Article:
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Enteric Infections Are Common in Patients with Flares of Inflammatory Bowel Disease.

Am J Gastroenterol; 113(10): 1530-1539, 2018 Oct.
Artigo em Inglês | MEDLINE | ID: mdl-30072777


Few studies have examined the role of non-Clostridium difficile enteric infections in flares of inflammatory bowel disease (IBD). Our objective was to investigate enteric infection detected by multiplex PCR stool testing in patients with IBD.


We performed a cross-sectional analysis of 9403 patients who underwent 13,231 stool tests with a gastrointestinal pathogen PCR panel during a diarrheal illness from March 2015 to May 2017. Our primary outcome was the presence of an infection. Secondary outcomes included endoscopic and histologic predictors of infection, and IBD outcomes following testing.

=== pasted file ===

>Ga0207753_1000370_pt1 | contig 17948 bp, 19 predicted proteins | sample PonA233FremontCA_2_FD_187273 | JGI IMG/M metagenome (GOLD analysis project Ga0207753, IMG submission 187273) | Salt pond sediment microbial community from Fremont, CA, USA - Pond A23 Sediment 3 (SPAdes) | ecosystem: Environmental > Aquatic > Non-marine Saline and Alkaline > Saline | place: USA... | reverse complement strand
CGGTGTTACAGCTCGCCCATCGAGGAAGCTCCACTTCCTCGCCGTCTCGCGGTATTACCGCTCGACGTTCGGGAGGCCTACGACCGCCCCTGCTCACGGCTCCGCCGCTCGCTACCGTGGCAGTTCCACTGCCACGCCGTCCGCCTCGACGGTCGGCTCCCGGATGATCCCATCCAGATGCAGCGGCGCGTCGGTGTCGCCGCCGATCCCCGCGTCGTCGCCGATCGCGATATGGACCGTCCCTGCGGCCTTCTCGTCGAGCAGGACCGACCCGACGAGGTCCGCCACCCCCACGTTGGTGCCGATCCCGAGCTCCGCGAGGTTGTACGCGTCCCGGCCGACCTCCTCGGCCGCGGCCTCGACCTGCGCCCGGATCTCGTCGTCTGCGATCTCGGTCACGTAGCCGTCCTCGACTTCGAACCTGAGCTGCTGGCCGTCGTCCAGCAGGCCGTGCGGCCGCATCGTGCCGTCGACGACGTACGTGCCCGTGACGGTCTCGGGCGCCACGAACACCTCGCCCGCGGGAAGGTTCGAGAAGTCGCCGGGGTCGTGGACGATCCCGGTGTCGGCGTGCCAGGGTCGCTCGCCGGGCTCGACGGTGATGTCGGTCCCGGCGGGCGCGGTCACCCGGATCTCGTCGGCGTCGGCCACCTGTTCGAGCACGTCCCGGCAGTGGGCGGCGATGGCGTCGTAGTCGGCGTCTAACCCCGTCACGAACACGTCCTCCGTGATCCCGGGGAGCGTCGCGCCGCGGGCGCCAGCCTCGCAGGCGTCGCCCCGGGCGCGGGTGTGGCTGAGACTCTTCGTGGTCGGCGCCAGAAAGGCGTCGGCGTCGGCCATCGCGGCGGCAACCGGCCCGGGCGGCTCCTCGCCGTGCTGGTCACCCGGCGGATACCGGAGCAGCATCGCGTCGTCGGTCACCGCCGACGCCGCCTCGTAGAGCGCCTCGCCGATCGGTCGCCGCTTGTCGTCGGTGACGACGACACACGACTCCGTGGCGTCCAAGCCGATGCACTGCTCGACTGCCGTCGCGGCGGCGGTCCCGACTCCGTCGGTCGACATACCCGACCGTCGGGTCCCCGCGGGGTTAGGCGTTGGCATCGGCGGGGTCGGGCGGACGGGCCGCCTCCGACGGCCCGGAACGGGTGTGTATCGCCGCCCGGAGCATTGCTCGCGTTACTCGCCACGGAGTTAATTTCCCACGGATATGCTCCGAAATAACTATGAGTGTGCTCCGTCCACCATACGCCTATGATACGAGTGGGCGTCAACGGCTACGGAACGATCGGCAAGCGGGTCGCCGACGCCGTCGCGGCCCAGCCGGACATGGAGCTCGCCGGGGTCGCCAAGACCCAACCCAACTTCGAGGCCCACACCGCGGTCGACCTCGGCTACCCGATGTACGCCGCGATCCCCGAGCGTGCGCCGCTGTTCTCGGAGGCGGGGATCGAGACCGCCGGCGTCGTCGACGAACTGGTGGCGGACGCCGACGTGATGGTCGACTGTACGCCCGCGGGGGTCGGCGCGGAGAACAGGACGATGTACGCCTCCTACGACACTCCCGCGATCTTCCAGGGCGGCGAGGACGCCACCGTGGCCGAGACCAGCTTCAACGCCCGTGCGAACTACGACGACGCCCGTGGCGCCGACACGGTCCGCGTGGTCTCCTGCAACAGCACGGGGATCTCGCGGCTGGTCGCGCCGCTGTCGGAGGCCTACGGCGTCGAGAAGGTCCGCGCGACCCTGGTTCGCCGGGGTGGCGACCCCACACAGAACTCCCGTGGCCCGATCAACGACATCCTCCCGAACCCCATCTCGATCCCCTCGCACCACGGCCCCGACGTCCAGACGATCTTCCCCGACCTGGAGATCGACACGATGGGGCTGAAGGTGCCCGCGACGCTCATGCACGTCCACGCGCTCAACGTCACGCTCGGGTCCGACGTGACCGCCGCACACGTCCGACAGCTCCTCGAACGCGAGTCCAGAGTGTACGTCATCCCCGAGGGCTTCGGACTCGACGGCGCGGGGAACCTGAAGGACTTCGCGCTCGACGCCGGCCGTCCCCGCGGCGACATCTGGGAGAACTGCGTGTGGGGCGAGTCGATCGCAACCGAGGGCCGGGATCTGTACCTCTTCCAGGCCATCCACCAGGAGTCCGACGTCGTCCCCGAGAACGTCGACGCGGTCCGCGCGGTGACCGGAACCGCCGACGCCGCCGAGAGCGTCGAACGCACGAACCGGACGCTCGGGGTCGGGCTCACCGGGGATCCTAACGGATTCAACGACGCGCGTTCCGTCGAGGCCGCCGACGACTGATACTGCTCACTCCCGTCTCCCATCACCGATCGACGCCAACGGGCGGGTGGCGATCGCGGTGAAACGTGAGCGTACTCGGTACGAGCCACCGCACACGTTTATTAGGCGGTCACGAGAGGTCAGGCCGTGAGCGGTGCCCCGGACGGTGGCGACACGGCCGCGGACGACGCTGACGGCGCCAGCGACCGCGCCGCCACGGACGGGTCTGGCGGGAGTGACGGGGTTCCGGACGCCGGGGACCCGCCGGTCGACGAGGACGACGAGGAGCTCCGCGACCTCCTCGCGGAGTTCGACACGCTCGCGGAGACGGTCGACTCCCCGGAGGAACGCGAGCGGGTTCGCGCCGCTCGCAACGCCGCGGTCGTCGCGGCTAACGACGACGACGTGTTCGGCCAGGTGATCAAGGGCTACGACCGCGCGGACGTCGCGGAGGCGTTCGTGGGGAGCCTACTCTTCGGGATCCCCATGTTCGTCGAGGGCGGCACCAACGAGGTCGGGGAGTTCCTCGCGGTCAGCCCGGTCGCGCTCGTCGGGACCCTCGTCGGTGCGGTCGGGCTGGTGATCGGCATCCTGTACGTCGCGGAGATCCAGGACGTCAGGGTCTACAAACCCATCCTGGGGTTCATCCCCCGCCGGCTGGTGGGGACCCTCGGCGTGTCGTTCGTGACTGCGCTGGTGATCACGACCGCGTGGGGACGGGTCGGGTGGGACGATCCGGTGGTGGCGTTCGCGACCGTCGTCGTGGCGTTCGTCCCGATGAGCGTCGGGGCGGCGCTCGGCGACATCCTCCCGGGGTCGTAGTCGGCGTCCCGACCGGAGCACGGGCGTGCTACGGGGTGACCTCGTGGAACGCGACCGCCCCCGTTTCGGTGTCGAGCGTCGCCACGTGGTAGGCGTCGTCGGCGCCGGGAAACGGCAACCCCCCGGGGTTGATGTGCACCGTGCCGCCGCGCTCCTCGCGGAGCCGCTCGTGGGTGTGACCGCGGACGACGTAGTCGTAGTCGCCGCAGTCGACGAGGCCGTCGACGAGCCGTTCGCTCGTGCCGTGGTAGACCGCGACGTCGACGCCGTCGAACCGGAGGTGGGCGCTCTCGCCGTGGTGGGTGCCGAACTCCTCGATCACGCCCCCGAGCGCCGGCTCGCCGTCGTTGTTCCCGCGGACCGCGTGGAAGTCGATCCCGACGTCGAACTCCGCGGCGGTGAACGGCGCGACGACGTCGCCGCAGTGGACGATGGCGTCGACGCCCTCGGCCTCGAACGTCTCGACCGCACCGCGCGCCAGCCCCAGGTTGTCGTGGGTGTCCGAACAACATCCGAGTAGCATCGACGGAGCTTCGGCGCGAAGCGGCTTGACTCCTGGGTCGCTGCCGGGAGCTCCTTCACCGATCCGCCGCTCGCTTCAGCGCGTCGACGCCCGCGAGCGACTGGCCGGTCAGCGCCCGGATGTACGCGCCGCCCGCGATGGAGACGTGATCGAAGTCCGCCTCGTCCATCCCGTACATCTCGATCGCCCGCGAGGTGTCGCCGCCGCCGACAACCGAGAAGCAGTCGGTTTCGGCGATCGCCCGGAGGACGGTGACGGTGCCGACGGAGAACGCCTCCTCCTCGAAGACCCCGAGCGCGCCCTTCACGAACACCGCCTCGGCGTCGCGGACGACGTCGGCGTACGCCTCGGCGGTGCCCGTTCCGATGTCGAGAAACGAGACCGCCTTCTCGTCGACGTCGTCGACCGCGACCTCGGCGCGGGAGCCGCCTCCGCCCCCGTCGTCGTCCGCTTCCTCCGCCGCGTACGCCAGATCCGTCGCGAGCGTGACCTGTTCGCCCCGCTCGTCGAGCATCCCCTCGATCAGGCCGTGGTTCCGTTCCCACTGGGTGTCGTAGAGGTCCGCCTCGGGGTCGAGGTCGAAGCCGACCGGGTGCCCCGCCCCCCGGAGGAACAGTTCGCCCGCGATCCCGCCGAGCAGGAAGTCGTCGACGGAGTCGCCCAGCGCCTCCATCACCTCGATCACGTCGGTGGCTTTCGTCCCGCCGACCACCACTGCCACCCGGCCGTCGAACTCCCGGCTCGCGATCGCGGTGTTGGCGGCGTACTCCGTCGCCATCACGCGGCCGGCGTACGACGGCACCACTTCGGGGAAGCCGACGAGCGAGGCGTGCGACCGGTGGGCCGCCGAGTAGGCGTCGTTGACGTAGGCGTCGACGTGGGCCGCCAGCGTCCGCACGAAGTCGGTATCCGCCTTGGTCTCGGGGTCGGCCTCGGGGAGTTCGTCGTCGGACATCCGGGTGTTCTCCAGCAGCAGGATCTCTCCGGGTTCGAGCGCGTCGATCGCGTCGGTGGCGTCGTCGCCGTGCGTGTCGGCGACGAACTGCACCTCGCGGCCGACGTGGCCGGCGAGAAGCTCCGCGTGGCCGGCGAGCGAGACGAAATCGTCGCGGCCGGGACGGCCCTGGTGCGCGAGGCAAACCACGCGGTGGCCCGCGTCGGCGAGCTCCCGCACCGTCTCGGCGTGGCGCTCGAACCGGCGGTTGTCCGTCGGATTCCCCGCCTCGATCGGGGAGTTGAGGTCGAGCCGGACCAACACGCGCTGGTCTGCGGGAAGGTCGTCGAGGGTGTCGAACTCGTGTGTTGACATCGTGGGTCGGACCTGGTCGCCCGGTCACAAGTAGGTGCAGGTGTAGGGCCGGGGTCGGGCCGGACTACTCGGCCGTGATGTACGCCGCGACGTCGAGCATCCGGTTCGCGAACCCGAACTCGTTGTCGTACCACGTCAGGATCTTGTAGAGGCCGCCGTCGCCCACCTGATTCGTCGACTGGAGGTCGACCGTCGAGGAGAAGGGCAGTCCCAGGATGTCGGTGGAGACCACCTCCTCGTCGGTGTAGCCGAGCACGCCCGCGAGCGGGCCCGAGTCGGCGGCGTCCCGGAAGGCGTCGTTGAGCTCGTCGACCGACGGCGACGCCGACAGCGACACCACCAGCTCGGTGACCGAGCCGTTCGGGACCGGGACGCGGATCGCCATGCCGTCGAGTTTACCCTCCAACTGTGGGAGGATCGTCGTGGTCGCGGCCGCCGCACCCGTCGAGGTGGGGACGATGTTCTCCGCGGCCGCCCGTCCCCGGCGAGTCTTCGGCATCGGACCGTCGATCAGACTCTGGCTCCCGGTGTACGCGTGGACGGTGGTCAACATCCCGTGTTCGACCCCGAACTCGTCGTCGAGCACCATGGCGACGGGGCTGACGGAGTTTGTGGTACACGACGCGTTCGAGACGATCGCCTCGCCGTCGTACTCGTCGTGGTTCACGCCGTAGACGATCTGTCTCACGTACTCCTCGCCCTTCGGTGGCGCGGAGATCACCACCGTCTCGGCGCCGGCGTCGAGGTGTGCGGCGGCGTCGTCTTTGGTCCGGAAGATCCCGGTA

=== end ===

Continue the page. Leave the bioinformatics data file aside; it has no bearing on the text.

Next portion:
A total of 277 patients with Crohn's disease (CD), 300 patients with ulcerative colitis (UC), and 8826 patients without IBD underwent 454, 503, and 12,275 tests, respectively. Compared to patients without IBD, patients with IBD were less likely to test positive (CD 18.1%, UC 16.1%, no IBD 26.6%, p < 0.001). Compared to patients without IBD, CD had a higher prevalence of norovirus (p = 0.05) and Campylobacter (p = 0.043), whereas UC had a lower prevalence of norovirus (p = 0.001) and a higher prevalence of Campylobacter (p = 0.013), Plesiomonas (p = 0.049), and Escherichia coli species (p < 0.001). Of 77 patients who underwent endoscopy, there were no major endoscopic or histologic predictors of a positive test. Patients who tested negative were more likely to have IBD therapy escalated (p = 0.004). Enteric infection did not impact IBD outcomes following testing (log-rank 0.224).


Non-Clostridium difficile enteric infections were identified in 17% of symptomatic patients with IBD. Endoscopic and histologic findings may not differentiate flare from infection. Norovirus and E.coli may play an important role in flare of IBD.